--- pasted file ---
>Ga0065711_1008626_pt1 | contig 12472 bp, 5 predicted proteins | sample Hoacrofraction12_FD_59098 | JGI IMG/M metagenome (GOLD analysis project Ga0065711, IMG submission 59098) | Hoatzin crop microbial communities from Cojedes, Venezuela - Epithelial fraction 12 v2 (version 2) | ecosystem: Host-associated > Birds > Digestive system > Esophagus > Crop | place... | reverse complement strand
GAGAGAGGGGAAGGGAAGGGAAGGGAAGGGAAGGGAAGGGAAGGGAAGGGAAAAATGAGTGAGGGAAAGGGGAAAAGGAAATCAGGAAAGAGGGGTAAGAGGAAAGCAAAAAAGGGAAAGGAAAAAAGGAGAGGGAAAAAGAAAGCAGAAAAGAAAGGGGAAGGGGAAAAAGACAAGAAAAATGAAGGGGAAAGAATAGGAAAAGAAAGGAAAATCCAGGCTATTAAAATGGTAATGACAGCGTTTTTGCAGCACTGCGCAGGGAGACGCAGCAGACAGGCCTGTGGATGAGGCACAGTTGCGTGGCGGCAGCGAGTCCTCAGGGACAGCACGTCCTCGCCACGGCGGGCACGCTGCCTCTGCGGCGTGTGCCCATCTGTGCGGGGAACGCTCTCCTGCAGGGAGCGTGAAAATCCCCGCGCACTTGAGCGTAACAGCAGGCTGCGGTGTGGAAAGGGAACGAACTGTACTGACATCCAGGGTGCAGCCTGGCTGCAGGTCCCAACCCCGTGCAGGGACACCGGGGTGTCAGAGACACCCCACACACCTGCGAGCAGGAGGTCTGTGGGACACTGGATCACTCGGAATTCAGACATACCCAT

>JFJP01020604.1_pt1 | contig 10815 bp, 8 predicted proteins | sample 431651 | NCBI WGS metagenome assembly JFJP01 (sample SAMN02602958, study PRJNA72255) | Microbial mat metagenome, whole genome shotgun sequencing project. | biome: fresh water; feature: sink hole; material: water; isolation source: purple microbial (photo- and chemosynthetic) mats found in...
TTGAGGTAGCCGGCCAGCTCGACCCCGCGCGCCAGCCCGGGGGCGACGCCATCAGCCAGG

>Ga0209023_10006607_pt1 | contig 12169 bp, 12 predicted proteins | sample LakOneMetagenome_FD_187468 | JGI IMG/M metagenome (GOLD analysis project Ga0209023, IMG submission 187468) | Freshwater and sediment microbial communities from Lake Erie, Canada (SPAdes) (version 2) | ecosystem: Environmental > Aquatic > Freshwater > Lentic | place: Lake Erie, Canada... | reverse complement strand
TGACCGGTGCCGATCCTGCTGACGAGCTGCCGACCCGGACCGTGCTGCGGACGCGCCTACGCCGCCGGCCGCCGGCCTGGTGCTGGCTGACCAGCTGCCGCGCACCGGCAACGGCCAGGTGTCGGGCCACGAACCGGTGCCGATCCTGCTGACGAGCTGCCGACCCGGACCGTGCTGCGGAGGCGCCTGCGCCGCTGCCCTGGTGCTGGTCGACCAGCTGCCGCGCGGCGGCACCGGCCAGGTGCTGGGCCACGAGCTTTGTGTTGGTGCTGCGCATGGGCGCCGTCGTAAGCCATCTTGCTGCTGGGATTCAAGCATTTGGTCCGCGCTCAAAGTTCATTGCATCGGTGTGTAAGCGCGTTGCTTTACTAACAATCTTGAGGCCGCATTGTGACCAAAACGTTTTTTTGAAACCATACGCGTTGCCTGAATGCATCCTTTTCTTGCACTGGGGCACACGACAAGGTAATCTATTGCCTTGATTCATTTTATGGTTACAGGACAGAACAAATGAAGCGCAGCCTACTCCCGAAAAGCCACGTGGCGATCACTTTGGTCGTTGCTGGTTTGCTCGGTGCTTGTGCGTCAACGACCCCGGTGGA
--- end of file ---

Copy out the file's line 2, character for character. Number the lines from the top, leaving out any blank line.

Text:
GAGAGAGGGGAAGGGAAGGGAAGGGAAGGGAAGGGAAGGGAAGGGAAGGGAAAAATGAGTGAGGGAAAGGGGAAAAGGAAATCAGGAAAGAGGGGTAAGAGGAAAGCAAAAAAGGGAAAGGAAAAAAGGAGAGGGAAAAAGAAAGCAGAAAAGAAAGGGGAAGGGGAAAAAGACAAGAAAAATGAAGGGGAAAGAATAGGAAAAGAAAGGAAAATCCAGGCTATTAAAATGGTAATGACAGCGTTTTTGCAGCACTGCGCAGGGAGACGCAGCAGACAGGCCTGTGGATGAGGCACAGTTGCGTGGCGGCAGCGAGTCCTCAGGGACAGCACGTCCTCGCCACGGCGGGCACGCTGCCTCTGCGGCGTGTGCCCATCTGTGCGGGGAACGCTCTCCTGCAGGGAGCGTGAAAATCCCCGCGCACTTGAGCGTAACAGCAGGCTGCGGTGTGGAAAGGGAACGAACTGTACTGACATCCAGGGTGCAGCCTGGCTGCAGGTCCCAACCCCGTGCAGGGACACCGGGGTGTCAGAGACACCCCACACACCTGCGAGCAGGAGGTCTGTGGGACACTGGATCACTCGGAATTCAGACATACCCAT